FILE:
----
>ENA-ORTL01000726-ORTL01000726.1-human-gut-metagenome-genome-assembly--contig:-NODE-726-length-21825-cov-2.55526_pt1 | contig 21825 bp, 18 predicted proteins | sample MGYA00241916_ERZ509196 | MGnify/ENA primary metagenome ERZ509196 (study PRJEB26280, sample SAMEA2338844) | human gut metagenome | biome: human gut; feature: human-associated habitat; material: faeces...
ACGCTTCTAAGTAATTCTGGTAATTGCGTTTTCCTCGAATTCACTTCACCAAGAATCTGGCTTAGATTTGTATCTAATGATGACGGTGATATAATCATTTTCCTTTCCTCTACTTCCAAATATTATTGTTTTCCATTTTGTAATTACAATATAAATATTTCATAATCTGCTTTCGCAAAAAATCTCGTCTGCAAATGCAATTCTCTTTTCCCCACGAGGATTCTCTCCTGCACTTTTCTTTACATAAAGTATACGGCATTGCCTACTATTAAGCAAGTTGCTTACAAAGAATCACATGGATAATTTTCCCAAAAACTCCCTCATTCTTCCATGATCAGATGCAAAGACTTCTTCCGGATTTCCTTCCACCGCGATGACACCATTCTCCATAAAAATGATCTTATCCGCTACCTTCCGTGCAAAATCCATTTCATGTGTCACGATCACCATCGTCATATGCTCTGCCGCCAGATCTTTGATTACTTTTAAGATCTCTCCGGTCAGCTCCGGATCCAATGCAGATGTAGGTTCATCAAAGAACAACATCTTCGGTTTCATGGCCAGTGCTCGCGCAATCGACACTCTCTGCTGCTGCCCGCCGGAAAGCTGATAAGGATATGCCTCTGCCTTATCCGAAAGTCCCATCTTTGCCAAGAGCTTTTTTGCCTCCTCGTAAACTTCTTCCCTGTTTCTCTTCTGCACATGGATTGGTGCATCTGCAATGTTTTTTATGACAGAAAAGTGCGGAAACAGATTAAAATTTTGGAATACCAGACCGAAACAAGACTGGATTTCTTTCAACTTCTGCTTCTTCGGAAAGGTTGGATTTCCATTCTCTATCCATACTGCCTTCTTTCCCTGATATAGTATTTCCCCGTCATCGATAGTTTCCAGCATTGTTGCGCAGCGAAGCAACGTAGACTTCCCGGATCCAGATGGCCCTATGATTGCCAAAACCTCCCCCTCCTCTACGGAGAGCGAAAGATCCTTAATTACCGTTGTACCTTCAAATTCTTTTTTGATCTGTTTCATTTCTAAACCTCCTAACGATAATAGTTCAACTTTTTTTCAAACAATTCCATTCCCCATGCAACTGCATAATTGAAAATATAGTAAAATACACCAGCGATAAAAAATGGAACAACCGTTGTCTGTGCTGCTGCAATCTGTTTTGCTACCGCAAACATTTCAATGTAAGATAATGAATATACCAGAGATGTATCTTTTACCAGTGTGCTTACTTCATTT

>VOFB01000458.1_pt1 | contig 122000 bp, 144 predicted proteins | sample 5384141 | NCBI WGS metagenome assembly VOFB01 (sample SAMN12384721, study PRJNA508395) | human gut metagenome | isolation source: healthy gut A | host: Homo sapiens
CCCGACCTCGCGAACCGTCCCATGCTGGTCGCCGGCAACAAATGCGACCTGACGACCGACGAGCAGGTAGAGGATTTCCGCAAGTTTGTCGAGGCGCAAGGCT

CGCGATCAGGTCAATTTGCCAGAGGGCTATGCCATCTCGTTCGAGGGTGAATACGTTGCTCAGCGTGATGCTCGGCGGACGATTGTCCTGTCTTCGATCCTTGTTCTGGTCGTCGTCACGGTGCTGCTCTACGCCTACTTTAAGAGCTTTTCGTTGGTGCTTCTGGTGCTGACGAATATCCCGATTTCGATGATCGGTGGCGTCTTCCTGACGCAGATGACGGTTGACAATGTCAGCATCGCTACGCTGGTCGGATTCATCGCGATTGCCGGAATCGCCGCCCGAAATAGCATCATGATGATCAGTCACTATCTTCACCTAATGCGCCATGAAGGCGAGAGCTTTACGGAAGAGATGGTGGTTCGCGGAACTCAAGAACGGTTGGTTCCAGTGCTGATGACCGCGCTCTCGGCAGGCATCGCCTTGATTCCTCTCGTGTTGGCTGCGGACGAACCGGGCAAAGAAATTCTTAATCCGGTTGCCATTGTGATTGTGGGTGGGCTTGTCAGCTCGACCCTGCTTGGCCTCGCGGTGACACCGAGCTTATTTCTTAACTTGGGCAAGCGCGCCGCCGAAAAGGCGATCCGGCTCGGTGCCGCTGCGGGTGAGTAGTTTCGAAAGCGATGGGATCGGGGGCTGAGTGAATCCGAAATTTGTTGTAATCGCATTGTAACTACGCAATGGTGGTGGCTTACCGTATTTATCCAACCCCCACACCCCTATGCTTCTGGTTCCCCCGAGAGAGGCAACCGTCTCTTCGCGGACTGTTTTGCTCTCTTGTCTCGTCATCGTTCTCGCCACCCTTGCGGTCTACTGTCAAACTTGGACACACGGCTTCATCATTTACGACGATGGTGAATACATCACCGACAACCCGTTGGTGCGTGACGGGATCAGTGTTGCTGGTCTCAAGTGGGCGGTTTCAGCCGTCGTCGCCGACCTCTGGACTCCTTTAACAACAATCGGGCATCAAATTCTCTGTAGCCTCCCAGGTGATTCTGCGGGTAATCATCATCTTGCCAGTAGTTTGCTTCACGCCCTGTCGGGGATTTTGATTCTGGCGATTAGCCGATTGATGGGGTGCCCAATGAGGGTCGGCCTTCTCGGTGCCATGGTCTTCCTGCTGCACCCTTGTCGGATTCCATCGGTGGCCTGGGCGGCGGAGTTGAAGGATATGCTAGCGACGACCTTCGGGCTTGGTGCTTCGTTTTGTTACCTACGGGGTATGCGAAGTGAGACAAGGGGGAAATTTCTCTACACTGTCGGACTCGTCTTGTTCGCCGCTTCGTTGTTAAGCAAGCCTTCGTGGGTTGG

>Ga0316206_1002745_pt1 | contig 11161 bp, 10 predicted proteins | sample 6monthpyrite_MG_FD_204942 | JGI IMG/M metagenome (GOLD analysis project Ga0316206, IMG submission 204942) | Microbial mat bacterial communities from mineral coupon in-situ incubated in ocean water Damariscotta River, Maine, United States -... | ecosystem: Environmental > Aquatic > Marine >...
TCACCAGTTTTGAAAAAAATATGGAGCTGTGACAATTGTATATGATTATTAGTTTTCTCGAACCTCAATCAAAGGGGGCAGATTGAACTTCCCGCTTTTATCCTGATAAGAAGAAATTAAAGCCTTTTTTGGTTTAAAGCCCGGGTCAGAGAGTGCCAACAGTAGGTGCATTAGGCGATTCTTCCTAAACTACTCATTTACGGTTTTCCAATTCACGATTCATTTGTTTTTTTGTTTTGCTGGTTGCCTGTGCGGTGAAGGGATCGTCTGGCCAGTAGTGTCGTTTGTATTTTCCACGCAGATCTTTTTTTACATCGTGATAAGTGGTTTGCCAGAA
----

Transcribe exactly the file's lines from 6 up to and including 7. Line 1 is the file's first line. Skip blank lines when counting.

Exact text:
>Ga0316206_1002745_pt1 | contig 11161 bp, 10 predicted proteins | sample 6monthpyrite_MG_FD_204942 | JGI IMG/M metagenome (GOLD analysis project Ga0316206, IMG submission 204942) | Microbial mat bacterial communities from mineral coupon in-situ incubated in ocean water Damariscotta River, Maine, United States -... | ecosystem: Environmental > Aquatic > Marine >...
TCACCAGTTTTGAAAAAAATATGGAGCTGTGACAATTGTATATGATTATTAGTTTTCTCGAACCTCAATCAAAGGGGGCAGATTGAACTTCCCGCTTTTATCCTGATAAGAAGAAATTAAAGCCTTTTTTGGTTTAAAGCCCGGGTCAGAGAGTGCCAACAGTAGGTGCATTAGGCGATTCTTCCTAAACTACTCATTTACGGTTTTCCAATTCACGATTCATTTGTTTTTTTGTTTTGCTGGTTGCCTGTGCGGTGAAGGGATCGTCTGGCCAGTAGTGTCGTTTGTATTTTCCACGCAGATCTTTTTTTACATCGTGATAAGTGGTTTGCCAGAA